Today’s guest blog, highlighting one of the most important Javanese manuscripts from Yogyakartawhich has just been digitised, is by Dr Dick van der Meij from Hamburg University’s DREAMSEAproject which digitises endangered manuscripts in Southeast Asia.
Javanese texts are generally written in a non-rhyming poetic form called tembang macapat. Within each metre, verses consist of stanzas with a fixed number of lines, a fixed number of syllables per line, and a fixed vowel in the last syllable of each line. There are about 30 different metres, some of which are short and have only four lines per stanza, while others are substantially longer and have as many as ten lines per stanza. Each metre has its own name, with some used more often than others, while some are rarely encountered. [For further information on tembang macapat see Arps 1992 and Van der Meij 2017, Chapter 4 and Appendix 3.]. Read More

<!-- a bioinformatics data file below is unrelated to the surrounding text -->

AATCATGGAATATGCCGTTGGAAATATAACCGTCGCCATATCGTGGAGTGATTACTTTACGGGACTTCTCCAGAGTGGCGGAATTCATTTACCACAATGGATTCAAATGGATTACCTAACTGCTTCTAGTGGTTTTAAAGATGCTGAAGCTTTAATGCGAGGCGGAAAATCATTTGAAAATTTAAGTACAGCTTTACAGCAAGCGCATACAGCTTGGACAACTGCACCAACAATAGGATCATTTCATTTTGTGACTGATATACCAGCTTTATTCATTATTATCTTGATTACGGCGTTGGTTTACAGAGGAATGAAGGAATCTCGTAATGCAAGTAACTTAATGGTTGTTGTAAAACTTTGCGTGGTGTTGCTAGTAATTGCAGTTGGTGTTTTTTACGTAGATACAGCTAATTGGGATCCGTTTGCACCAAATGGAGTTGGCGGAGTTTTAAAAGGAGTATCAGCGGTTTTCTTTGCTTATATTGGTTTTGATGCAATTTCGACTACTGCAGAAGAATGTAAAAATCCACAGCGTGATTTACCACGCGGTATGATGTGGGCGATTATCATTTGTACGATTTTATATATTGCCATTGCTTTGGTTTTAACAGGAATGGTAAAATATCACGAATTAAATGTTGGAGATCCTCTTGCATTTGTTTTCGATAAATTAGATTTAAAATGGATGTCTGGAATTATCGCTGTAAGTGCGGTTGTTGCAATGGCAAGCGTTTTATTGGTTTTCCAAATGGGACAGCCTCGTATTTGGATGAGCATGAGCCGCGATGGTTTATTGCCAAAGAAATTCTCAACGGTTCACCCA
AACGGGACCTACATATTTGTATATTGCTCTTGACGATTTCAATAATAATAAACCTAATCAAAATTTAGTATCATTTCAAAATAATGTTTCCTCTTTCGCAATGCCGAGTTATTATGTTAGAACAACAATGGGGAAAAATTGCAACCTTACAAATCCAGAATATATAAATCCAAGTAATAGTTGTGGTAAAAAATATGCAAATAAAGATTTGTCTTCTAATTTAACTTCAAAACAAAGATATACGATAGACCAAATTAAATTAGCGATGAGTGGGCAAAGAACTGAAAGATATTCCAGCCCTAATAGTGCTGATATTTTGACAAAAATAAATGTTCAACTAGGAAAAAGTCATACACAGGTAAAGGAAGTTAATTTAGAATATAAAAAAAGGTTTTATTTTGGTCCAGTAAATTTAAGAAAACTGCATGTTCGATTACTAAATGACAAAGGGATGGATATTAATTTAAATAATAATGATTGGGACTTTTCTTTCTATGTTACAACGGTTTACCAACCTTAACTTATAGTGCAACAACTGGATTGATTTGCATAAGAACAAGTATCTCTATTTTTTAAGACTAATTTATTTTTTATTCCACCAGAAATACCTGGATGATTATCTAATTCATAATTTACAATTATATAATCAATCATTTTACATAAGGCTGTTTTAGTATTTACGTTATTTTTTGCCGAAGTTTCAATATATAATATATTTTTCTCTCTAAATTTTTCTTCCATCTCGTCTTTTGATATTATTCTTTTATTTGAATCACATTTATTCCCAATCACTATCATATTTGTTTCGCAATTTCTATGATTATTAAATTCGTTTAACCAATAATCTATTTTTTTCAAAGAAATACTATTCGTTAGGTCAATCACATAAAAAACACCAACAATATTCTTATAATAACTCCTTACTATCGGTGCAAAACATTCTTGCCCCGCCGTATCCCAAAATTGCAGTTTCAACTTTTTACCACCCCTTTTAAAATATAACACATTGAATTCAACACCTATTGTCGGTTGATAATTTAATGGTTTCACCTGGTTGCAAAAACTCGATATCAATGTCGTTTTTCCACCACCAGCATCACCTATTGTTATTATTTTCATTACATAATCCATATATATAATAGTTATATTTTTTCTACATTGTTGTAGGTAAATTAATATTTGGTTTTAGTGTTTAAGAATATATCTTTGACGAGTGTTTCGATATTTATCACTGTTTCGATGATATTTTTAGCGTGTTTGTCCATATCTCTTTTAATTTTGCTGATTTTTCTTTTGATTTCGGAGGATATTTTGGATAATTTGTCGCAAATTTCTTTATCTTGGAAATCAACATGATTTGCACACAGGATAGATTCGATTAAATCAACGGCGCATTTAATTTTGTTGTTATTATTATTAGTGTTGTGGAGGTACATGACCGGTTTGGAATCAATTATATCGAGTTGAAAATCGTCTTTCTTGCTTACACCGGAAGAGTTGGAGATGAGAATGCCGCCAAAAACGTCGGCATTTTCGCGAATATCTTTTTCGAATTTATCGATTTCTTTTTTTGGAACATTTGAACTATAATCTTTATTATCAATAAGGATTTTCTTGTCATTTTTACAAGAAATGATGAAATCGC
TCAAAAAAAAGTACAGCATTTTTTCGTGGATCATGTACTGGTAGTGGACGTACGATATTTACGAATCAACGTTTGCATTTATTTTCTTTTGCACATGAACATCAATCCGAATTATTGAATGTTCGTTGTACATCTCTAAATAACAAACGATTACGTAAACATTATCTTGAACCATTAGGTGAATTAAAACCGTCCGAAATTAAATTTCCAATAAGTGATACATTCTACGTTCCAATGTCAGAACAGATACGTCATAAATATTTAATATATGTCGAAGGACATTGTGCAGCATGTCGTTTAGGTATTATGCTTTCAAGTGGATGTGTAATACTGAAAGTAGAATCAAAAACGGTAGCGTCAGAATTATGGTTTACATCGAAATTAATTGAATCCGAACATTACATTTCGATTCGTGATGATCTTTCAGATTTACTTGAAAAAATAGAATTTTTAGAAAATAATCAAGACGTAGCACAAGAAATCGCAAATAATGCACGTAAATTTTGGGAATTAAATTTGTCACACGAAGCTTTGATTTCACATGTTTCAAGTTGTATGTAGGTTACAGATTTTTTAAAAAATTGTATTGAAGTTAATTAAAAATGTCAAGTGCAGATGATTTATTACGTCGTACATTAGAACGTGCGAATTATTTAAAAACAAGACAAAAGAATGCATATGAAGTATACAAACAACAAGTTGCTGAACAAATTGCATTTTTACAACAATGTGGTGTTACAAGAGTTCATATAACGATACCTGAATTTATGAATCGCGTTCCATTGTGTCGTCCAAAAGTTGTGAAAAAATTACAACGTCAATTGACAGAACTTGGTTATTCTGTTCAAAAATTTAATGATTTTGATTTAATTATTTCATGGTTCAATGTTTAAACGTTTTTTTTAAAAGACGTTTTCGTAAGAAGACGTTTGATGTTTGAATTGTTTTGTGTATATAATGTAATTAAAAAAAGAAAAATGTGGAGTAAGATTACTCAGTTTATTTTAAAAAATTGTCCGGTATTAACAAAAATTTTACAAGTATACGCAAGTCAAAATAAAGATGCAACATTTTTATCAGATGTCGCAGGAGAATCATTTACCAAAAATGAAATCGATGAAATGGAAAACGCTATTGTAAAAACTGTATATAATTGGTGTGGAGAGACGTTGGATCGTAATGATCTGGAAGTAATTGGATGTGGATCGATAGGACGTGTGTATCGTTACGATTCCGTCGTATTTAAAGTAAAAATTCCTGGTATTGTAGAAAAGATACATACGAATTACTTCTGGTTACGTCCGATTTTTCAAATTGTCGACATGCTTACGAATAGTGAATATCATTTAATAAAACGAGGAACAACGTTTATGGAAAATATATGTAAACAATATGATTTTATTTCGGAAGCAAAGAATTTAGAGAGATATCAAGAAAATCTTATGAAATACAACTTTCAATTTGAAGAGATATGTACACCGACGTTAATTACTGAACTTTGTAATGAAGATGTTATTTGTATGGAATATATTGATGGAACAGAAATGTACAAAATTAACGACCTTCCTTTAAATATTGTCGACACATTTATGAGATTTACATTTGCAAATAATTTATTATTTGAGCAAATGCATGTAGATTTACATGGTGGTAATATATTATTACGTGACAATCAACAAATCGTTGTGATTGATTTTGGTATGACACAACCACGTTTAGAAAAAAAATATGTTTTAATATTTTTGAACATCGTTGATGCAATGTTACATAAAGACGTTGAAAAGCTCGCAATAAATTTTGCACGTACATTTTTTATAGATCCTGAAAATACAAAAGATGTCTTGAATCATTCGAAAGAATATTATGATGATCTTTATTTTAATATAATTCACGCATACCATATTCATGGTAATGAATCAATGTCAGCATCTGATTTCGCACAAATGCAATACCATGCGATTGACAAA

Manuscript of the Month 02/2019
Text by Dick van der Meij
Academic Advisor of the Digital Repository of Endangered and Affected
Manuscripts in Southeast Asia (DREAMSEA) Programme